Keiki — the Hawaiian word for “child” or “little one” — is often used when describing the service of Shriners Children’s™ Hawaii. Throughout their 100 years of “caring for keiki,” Shriners Children’s Hawaii has remained committed to providing the highest quality of care regardless of a family’s ability to pay. The impact of this treatment is felt not only by the child and family but as ripples across generations.
The Tindle family is one example of Shriners Children’s Hawaii’s legacy of caring for keiki. Nainoa, the grandson of a patient treated in 1931, grew up seeing his grandmother’s scars. They were a reminder of a physical ailment and limitations she had endured as a child — all of which were addressed through the compassionate care provided by the hospital. Chuck, Nainoa’s father, remembered seeing his mother’s scars as well. “When we were kids, she mentioned it and talked about it, but not into any depth,” Chuck said. “[She had the surgery] at about two years old and they couldn’t afford it. They were very poor at the time. She had the surgery done at Shriners.”
2023 marked the 100th anniversary of Shriners Children’s Hawaii. In the years leading up to the centennial, several fundraising events were held to enable continued support for keiki not just in Hawai’i but also in countries and territories within the entire Pacific Basin for the next 100 years. One such opportunity was the Donor Brick Program for which donors could have a commemorative brick engraved with a custom message. These would later be installed in the hospital’s porte cochere as a tribute of service and gratitude.
Service and gratitude are values the Tindles hold dear. By age 11, Nainoa had already hosted successful fundraisers for charitable organizations. Upon learning of the Donor Brick Program in the fall of 2021, his thoughts immediately went to his grandmother. She had passed away just weeks prior at the age of 91. Determined to raise $1000 in honor of her memory, Nainoa began planning a Lemonade Stand fundraiser to launch in January 2022. The family lived near a popular hiking trail with heavy foot traffic, providing much-needed visibility. They spread the word through flyers in local shops and social media and wrote letters to their local city councilmen, the mayor, the lieutenant governor, and the governor. Hikers, neighbors, and members of the community came out to support the fundraiser. To the family’s surprise, Lieutenant Governor Green (now governor of Hawaii) quietly paid a visit to Nainoa’s lemonade stand to lend his support — and some pizzas — to the cause. In addition to the physical lemonade stand, the Tindles also created a peer-to-peer fundraising page through Shriners Children’s lovetotherescue.org to host a Virtual Lemonade Stand for family and friends living in other states.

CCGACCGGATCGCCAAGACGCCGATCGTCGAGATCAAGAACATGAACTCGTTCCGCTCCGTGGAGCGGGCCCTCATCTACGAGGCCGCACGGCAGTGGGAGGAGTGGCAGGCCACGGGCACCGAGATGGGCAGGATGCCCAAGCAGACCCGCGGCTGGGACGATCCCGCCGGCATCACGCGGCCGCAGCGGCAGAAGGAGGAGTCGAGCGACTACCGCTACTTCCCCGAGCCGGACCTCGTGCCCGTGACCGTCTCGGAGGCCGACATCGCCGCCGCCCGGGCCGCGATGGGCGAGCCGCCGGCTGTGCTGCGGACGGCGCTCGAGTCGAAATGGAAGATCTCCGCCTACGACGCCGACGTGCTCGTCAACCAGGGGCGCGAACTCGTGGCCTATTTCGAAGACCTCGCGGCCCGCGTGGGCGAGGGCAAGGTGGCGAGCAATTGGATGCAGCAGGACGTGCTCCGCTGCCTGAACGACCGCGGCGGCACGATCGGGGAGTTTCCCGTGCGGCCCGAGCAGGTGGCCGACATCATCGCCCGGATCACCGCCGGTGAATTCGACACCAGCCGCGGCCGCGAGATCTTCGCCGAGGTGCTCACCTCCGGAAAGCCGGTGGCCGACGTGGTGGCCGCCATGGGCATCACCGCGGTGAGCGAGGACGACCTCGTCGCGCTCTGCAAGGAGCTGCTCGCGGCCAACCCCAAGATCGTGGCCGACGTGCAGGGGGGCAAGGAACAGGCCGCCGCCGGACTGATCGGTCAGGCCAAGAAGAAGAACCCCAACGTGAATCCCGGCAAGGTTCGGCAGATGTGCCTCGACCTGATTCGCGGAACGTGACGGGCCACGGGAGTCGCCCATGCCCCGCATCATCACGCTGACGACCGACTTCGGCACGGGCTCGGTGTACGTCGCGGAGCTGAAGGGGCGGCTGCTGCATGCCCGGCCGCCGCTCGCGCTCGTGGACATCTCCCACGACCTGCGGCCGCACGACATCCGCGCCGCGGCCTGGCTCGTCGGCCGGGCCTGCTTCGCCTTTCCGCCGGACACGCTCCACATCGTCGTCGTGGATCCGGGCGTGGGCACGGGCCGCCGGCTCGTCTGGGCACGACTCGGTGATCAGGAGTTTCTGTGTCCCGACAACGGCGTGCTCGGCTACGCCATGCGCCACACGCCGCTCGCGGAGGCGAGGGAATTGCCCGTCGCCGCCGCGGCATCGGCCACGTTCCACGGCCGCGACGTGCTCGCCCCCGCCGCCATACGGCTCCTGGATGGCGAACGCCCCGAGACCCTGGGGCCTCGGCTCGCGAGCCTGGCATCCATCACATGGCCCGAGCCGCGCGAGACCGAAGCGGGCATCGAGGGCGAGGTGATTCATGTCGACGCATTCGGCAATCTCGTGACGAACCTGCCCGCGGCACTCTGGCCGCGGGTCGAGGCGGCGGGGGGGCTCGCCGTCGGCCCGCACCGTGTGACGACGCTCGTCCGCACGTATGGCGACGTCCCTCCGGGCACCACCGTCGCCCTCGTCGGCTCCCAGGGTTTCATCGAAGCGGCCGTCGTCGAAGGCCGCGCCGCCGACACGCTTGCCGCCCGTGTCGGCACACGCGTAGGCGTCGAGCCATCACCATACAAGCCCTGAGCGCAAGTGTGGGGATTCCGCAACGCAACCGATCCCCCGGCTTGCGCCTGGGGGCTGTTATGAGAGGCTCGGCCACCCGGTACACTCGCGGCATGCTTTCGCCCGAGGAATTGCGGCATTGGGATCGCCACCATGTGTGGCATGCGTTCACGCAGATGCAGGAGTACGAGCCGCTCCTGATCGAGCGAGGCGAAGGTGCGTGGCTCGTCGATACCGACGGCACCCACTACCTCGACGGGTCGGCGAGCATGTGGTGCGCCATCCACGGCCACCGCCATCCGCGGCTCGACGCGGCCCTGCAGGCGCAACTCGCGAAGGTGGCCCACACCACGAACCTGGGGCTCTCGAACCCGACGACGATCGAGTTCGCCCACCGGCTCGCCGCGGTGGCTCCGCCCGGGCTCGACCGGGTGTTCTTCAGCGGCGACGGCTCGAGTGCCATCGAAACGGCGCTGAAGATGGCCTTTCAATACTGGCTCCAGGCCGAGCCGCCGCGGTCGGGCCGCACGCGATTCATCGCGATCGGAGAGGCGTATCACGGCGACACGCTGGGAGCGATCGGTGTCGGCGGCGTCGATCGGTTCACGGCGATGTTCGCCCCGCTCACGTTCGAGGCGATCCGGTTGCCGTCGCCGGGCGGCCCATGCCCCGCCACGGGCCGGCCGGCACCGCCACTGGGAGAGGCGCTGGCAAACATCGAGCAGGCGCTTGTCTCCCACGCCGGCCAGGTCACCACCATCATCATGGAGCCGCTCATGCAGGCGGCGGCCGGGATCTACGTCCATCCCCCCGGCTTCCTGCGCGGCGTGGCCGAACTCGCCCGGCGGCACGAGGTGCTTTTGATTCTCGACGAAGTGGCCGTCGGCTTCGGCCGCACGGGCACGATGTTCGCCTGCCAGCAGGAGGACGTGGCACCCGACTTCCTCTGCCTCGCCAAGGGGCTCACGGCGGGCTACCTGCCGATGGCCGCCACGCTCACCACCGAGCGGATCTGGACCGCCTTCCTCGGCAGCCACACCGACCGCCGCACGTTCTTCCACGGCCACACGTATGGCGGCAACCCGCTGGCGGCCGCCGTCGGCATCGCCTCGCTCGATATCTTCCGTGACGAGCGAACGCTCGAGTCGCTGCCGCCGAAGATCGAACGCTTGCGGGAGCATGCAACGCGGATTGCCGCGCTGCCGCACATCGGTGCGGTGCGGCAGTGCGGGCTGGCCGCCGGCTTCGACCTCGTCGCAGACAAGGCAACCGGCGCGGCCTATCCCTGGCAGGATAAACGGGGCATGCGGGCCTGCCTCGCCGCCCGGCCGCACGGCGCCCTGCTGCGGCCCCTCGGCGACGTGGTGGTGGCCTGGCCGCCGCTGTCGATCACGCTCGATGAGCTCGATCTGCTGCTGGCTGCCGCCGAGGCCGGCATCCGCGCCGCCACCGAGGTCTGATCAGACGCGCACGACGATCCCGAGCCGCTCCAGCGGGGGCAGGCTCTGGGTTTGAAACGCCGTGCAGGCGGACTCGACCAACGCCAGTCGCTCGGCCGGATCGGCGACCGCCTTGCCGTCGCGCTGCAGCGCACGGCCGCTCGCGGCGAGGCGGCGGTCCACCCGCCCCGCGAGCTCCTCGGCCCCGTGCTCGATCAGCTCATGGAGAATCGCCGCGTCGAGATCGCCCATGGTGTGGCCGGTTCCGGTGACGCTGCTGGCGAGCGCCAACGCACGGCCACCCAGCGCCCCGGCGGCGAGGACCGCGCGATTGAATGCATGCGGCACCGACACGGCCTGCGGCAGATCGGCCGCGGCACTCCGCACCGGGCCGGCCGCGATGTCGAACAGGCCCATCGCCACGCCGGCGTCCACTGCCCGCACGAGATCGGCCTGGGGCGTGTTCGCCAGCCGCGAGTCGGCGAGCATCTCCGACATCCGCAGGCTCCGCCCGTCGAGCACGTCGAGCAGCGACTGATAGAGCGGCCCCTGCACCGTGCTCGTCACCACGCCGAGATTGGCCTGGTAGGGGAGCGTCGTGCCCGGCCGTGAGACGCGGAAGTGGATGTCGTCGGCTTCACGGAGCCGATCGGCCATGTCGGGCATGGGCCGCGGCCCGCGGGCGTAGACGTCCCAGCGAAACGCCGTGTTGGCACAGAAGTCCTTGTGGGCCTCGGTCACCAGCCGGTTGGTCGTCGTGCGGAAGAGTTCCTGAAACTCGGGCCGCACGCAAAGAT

A local news station visited his lemonade stand that February, which the family hoped would help boost sales. They could not have imagined what would happen next. Not only did more people show up at the lemonade stand but donations began pouring in from across the island! “People that we wouldn’t have even expected to show up said, ‘Oh, I saw you on the news last night!’ and they got on and donated,” said Lisa, Nainoa’s mother.
“The story was very personal with my mother and I think it resonated with a lot of people here locally,” said Chuck. “We sold a lot of $20 cups of lemonade.” Nainoa saw donations made from old classmates and family friends through his fundraising page. At $935 raised, he was close to reaching his goal.
A stranger moved by the story made a gift of $1,065 to his fundraiser along with a message: “For Nainoa’s Grandma’s brick!” Her donation brought Nainoa to $2,000 — double his goal! “The cool part of the [fundraising page] was that people could make comments in addition to the donations, so that was pretty special and motivating,” said Lisa. “At some point, he shifted and was like, ‘Wow, I’m gonna keep going!’.
In total, Nainoa raised over $4,000 for the hospital. Like the brick bearing his grandmother’s name, Shriners Children’s Hawaii’s legacy of “caring for keiki” will stand for generations to come.